Capt Francis P McCarthy

Capt Francis P McCarthy

Birth
Milton, Norfolk County, Massachusetts, USA
Death 4 Jun 1942 (aged 25)
Midway Islands, U.S. Minor Outlying Islands
Burial Mattapan, Suffolk County, Massachusetts, USA
Plot Section 16, Lot 8
Memorial ID 55019830 · View Source
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Bio of Capt. Francis Peter McCarthy, USMC

William Joseph McCarthy and Marie L. Raymore were married on 30 Nov 1905 in Boston, MA. William served in WWI attaining the rank of Major serving with the 101st Infantry, 26th Division, US Army. William and Marie were the parents of at least four children; William Joseph Jr., Marie Laura, James R., and Francis Paul McCarthy. According to the 1940 Newton, MA federal census Francis had completed four years of college.

Francis P. McCarthy did not graduate from the Naval Academy class 1938 as some have speculated. He enlisted on 15 Jun 1939 as a Private First Class (PFC) at the Marine Corps Reserve Aviation Unit (MCRAU), First Reserve District, MBNY, Boston, MA. He was sent to the Marine Corps Reserve Aviation Unit (MCRAU), Naval Reserve Air Base (NRAB) at Squantum, MA to undergo elimination flight training. He completed that training and returned to the MCRAU in Boston on 26 July 1939. He was discharged as a PFC on 09 August 1939 to accept an appointment as an Aviation Cadet in the Marine Corps Reserve (MCR). That rank was effective from 25 July 1939. He was detached from his unit in Boston on 18 Sep 1939 to report to the Marine Barracks (MB), Naval Air Station (NAS), Pensacola. He reported to NAS Pensacola, FL and was assigned to active duty on 21 Sept 1939 whereupon he began flight training under instruction on 25 Sept 1939 as a student naval aviator. After almost nine months of intensive flight training under instruction, Aviation Cadet McCarthy received his designation as a Naval Aviator and was commissioned Second Lieutenant USMCR (AVN) on 27 Jun 1940. He was Naval Aviator #6417. He detached from NAS Pensacola on 04 July 1940 and after a short leave period 2d Lt McCarthy reported to VMS-2, 2d Marine Air Group (MAG), NAS San Diego on 22 July 1940 as a naval aviator. On 20 Dec 1940 he was detached from VMS-2 and he was transferred to Marine Fighting Squadron Two (VMF-2) in San Diego for duty. A few weeks later on 11 January 1941 McCarthy embarked in the USS Lexington (CV-2) in San Diego for transportation and temporary duty in the Hawaiian area. He disembarked with other VMF-2 personnel in Pearl Harbor on 22 Jan 1941. The temporary duty station for the squadron was the Marine Corps Air Station Ewa, T.H. Almost six months later on 4 July 1941 Lt McCarthy was detached from VMF-2 in Hawaii and transferred to the new squadron being organized; VMF-221 that was attached to the Rear Echelon of the 2d MAG at NAS, San Diego. He embarked 05 July 1941 on the new Cimarron-class fleet replenishment oiler, USS Sabine (AO-25), disembarking in San Diego on 11 July 1941. After reporting for duty, Lt McCarthy was sent on Special Temporary Aviation Duty (STAD) at NAS San Diego with a number of other VMF-221 pilots in connection with ferrying naval aircraft.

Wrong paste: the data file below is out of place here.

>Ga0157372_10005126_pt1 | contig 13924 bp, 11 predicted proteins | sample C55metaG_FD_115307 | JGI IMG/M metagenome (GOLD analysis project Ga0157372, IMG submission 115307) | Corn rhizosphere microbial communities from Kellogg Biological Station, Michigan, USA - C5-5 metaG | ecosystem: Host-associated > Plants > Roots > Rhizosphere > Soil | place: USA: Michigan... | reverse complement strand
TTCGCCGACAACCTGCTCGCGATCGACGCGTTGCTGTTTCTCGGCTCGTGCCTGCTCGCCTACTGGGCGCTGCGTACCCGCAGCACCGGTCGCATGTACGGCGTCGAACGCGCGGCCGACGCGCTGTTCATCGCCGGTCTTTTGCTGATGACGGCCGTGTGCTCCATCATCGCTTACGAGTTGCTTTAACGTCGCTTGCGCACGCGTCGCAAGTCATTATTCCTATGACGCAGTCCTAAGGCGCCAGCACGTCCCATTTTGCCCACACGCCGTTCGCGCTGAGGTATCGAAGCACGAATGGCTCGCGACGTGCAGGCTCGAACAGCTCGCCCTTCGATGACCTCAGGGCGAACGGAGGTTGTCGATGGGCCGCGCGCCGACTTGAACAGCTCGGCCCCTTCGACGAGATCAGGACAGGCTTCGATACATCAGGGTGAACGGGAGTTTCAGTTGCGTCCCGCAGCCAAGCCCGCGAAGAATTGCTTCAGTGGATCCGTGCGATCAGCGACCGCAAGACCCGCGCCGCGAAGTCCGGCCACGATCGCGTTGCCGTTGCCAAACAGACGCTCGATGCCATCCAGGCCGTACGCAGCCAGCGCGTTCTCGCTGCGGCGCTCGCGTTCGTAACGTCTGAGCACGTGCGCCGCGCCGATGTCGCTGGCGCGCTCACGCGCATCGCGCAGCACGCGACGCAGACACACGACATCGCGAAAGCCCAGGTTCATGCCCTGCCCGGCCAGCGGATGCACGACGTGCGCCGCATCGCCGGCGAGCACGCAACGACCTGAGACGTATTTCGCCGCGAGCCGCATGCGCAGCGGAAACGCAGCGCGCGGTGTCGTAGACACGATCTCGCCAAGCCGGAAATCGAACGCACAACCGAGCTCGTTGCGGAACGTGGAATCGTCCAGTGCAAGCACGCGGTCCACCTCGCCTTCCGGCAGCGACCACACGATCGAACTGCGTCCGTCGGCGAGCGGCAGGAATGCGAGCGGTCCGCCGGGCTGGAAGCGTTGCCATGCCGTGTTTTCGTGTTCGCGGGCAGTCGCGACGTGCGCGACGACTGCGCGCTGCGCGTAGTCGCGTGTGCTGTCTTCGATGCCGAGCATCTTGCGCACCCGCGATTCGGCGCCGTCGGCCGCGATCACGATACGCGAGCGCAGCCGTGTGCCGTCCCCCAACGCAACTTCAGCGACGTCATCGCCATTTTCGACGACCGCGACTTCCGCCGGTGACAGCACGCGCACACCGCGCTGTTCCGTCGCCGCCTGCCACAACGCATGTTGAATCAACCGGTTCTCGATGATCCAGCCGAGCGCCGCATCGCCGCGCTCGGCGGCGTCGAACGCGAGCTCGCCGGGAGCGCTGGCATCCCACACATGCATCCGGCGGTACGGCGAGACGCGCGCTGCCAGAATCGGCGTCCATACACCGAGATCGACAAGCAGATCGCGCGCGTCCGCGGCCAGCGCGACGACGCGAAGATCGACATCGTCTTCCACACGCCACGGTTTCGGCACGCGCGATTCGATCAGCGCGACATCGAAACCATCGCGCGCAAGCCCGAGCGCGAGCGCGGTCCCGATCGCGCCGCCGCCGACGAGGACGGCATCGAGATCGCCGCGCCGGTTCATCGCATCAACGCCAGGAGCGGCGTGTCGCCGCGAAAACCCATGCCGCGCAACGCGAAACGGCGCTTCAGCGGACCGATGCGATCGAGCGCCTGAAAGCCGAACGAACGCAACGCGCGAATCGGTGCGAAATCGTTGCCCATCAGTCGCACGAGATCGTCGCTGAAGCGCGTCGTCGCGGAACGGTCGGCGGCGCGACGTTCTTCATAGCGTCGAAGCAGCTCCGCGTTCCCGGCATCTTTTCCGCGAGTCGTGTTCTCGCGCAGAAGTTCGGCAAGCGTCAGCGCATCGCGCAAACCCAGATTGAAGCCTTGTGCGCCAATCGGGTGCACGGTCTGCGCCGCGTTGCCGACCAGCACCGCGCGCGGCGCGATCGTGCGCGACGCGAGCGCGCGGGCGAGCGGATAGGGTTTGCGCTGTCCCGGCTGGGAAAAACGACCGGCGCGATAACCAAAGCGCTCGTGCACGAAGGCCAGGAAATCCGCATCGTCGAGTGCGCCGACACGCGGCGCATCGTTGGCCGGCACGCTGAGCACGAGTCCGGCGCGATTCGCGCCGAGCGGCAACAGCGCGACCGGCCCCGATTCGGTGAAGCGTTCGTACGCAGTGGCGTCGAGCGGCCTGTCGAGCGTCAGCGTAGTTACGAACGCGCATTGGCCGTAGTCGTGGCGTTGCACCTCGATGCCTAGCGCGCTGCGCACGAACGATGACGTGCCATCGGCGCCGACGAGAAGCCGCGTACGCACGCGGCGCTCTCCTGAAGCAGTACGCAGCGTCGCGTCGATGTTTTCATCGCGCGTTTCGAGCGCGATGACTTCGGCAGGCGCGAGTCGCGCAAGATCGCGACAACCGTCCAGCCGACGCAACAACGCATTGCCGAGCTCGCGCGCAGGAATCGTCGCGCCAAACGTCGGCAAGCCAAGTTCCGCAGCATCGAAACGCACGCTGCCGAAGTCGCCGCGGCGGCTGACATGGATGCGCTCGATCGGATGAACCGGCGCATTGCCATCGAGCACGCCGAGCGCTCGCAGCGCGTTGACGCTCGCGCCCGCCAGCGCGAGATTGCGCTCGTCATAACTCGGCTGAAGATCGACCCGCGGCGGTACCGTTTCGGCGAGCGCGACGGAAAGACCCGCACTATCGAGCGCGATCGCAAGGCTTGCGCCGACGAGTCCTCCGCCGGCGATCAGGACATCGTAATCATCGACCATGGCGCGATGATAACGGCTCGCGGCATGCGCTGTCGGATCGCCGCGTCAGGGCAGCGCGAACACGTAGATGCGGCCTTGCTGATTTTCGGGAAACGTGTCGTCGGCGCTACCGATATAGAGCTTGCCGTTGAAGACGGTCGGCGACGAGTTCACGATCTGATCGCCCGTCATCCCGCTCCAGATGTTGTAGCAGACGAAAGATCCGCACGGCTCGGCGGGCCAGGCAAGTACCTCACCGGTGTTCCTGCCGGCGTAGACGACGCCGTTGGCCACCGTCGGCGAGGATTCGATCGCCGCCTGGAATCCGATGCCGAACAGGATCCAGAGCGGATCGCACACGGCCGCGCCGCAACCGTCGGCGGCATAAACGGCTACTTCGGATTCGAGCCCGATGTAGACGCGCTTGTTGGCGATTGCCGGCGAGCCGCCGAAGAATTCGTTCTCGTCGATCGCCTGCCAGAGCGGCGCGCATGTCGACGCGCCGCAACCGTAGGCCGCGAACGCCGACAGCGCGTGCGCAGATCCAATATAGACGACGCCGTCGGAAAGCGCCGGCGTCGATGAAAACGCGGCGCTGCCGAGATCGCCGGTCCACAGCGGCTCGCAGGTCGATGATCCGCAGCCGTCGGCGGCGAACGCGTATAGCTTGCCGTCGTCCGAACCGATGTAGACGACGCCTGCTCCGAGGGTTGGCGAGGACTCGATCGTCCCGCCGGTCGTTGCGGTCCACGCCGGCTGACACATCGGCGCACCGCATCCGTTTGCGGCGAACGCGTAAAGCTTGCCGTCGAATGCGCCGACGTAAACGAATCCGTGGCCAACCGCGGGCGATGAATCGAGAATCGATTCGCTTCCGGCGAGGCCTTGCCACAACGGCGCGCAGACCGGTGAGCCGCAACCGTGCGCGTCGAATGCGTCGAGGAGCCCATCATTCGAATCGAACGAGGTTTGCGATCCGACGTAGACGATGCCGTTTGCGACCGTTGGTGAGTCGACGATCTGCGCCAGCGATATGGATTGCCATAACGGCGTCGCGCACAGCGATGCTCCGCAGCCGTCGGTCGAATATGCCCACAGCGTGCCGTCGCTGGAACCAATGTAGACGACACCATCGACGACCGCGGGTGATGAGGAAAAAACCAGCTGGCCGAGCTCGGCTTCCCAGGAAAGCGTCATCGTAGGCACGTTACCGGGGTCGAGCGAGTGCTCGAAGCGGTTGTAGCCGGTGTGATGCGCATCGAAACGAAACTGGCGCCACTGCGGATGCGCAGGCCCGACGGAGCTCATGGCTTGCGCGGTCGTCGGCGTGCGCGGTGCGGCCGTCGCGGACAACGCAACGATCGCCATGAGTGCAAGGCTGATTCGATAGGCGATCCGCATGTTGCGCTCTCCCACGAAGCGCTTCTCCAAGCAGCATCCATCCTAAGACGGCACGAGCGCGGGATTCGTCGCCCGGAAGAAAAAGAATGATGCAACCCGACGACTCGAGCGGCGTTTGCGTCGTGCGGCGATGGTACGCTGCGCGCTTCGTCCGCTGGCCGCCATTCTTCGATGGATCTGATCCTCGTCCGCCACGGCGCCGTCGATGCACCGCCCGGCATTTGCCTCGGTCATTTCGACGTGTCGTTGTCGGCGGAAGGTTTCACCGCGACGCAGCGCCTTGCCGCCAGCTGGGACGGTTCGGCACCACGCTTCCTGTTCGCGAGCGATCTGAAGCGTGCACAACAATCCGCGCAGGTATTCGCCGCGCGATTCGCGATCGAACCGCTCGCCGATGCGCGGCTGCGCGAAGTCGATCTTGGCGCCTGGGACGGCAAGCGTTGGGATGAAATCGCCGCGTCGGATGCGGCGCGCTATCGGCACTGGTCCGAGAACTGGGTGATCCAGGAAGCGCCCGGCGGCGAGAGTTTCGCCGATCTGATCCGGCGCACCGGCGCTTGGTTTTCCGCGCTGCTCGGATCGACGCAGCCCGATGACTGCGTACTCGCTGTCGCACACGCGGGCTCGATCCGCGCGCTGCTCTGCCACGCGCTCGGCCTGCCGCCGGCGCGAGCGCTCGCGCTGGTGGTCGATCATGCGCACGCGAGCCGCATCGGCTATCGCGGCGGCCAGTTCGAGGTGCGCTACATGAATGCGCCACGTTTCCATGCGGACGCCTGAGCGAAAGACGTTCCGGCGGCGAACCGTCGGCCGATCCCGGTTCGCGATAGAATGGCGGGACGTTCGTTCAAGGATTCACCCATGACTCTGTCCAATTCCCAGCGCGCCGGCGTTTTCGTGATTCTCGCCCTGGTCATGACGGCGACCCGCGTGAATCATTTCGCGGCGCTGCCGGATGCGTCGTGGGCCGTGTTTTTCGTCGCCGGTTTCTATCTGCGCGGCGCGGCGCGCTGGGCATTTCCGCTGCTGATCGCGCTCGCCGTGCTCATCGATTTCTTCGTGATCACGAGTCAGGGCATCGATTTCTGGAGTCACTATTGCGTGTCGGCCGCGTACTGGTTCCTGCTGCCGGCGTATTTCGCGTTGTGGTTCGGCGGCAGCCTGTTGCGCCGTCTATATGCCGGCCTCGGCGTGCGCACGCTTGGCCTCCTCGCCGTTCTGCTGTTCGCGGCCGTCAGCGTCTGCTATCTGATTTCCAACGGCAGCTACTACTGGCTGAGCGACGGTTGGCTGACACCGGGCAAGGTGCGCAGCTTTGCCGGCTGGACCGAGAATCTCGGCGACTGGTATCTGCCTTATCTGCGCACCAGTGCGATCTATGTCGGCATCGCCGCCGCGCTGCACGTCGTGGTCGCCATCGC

On 7 Dec 1941 Lt McCarthy and a number of other VMF-221 pilots embarked on the USS Saratoga (CV-3) in San Diego. Also loaded on Saratoga were fourteen Marine F2A-3 Brewster Buffalo fighters destined for VMF-221 on Hawaii. The pilots and planes were supposed to disembark in Pearl Harbor on 15 Dec 1941. However, Saratoga stopped only long enough to refuel then hurriedly got underway the next day in an attempt to reinforce the garrison on Wake Island. Lt McCarthy and thirteen other VMF-221 pilots and the fourteen Brewster fighters were still onboard and were to be off-loaded at Wake. Saratoga rendezvoused with USS Tangier (AV 8) that had relief troops and supplies on board. Also, as part of the relief force, USS Lexington (CV-2) and USS Enterprise (CV-6) were to provide distant cover for the operation. However, the Saratoga force was delayed by the low speed of its oiler and by a decision to refuel the destroyers on December 21st. After receiving reports of Japanese carrier aircraft over the island and Japanese landings on it, the relief force was recalled on December 22. Wake fell the next day. Several days later on 25 Dec 1941 Saratoga got within Brewster flight range of Midway. The fourteen planes were launched and landed on Midway later that day. The pilots, all from VMF-221, were Maj. V.J. McCaul; Captains H.W. Bauer, J.L. Smith, J.L Neefus, and R.M Hanes; 1st Lts F.R. Payne Jr., J.F. Dobbin, and C.J. Quilter; 2nd Lts J.F. Carey, H.A. Ellis Jr., M.E. Carl, F.P. McCarthy and P.R. White and enlisted pilot (NAP) Master Tech Sgt Robert L. Dickey.